- US dollar extends slide as US data disappoints
- Bearish sentiment in the US dollar near extreme levels
- Strong currency gains to trigger central banks’ response
US dollar extends slide as US data disappoints
The US dollar extended its slide to a fifth consecutive week as weaker than expected US economic data releases have increased market speculation that the Fed will be more cautious in tightening monetary policy later this year.
The euro has formed a higher base above 1.11 after Greece managed to meet its EUR 750 million debt obligations to the IMF earlier in the week, using funds from its emergency IMF holding account. In the short term, further gains towards 1.15-1.17 cannot be ruled out as speculative short positions in the Euro are unwound. Stop losses are expected to be layered above 1.1535.
The positive momentum in the Australian dollar and sterling continued with technical resistance levels broken. In the short term, further gains are likely towards 0.83 and 1.59 respectively. Firmer oil prices were also supportive of currencies of oil exporters like the Canadian dollar and Norwegian Krona. The rally in both currencies are likely to face some resistance towards the 200 day exponential moving average around 1.19 and 7.30.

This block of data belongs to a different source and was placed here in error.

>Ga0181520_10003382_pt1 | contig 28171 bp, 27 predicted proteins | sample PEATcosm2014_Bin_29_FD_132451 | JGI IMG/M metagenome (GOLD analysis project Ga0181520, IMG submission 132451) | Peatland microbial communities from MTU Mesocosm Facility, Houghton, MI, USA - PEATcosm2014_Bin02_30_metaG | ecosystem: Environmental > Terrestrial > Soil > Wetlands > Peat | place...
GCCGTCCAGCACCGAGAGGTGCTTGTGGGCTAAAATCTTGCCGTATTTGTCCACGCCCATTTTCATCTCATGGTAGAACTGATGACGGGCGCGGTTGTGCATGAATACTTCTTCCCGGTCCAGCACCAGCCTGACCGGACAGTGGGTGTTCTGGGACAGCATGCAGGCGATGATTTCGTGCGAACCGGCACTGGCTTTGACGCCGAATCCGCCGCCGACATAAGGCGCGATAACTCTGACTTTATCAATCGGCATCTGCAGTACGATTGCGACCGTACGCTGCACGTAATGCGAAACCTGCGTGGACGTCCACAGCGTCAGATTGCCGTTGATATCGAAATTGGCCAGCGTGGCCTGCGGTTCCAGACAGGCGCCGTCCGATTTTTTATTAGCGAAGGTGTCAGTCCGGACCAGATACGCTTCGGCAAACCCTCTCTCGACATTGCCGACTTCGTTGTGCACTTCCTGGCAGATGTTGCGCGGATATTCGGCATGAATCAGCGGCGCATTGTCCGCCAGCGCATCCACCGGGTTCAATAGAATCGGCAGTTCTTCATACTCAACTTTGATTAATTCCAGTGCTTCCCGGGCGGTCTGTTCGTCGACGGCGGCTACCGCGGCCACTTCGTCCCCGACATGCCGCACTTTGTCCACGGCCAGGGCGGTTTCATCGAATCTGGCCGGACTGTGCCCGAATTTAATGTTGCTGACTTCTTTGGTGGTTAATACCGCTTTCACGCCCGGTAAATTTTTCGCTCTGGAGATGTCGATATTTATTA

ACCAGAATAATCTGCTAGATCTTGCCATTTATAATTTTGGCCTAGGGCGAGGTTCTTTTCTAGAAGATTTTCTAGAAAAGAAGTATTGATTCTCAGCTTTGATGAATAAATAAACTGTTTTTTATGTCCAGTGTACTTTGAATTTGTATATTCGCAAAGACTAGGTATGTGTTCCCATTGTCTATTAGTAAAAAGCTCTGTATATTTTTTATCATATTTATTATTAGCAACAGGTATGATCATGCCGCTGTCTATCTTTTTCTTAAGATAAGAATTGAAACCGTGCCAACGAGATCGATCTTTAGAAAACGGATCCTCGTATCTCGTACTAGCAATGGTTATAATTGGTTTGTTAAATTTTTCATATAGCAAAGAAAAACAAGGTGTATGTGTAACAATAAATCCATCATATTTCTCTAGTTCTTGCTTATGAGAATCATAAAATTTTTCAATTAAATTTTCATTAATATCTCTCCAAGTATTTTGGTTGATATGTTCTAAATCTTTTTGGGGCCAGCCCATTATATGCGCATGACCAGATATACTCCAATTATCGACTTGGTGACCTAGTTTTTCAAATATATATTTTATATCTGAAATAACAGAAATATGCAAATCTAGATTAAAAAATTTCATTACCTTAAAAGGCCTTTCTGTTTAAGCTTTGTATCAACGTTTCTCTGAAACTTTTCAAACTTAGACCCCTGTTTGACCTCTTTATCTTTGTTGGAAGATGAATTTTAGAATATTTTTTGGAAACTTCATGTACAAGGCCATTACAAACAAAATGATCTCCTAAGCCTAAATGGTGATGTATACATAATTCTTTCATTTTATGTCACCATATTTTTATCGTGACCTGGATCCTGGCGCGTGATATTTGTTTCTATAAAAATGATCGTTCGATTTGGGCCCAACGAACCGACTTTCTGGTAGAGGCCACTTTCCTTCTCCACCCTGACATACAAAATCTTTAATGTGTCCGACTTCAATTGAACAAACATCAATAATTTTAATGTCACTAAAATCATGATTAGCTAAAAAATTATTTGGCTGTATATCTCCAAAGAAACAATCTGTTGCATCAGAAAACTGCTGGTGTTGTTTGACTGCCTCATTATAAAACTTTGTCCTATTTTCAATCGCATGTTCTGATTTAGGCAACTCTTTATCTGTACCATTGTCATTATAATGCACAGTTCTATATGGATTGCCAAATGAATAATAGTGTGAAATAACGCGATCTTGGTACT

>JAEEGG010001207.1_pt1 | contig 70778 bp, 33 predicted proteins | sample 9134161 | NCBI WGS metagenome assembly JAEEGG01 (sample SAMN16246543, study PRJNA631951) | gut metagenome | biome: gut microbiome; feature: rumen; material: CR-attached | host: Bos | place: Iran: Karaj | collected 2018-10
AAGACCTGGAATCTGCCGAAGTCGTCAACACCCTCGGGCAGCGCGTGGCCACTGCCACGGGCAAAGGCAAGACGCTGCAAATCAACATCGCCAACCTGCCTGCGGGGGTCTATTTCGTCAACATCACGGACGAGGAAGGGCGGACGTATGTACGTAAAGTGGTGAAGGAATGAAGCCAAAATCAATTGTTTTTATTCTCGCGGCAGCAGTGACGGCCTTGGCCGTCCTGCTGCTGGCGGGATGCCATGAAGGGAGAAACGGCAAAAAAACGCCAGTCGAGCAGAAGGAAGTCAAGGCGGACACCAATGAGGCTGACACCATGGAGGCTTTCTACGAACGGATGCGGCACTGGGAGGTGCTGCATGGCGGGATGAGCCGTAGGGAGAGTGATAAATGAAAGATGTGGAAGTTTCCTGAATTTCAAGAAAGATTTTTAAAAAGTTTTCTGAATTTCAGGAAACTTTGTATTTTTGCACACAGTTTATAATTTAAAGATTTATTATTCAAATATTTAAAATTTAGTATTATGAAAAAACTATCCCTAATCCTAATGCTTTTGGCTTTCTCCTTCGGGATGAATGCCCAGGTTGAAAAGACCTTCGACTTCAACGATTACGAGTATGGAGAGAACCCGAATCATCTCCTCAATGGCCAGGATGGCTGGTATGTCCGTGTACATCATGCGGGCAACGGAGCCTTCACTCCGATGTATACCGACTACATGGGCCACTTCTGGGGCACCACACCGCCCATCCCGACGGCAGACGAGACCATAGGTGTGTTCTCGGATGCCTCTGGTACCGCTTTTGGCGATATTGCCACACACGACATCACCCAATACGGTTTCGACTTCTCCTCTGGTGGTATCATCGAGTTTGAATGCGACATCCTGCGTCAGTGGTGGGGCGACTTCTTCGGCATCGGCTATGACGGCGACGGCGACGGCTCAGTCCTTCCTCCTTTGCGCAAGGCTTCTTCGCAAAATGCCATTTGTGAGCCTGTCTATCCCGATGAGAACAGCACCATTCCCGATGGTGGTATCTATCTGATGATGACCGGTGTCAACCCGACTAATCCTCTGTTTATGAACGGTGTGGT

Bearish sentiment in the US dollar near extreme levels
The US dollar has declined by about 4% against its trade weighted basket of currencies in the past two months. After a weaker than expected first quarter performance, the economic recovery in April has also been slow. However, we think that markets have priced in the risks as the bearish sentiment in the US dollar is near extreme levels. In addition we continue to expect the economy to firm and the Fed to hike rates in September.
Strong currency gains to trigger central banks’ response
Though central banks’ do not have an exchange rate target, the strength in the currency is definitely relevant to policy decisions. This was reinforced by BoE governor Carney earlier this week. In the next monetary policy meeting on 3 June, the ECB will likely dismiss fears that QE will end prematurely. Indeed ECB President Draghi recently said that the bond buying program will be implemented ‘in full’ and will in any case stay in place as long as needed for its inflation objective to be fully achieved. The stronger than desired strength in the Australian (AUD) and New Zealand dollar (NZD) is also expected to trigger a response from both central banks. The RBA has stated that further declines in the AUD is likely and necessary. The RBNZ has also reiterated that the current level in the NZD is unjustified and would like to see a weaker exchange rate. Interest rate cuts and intervention in the currency market to weaken the exchange rate are likely options in our view.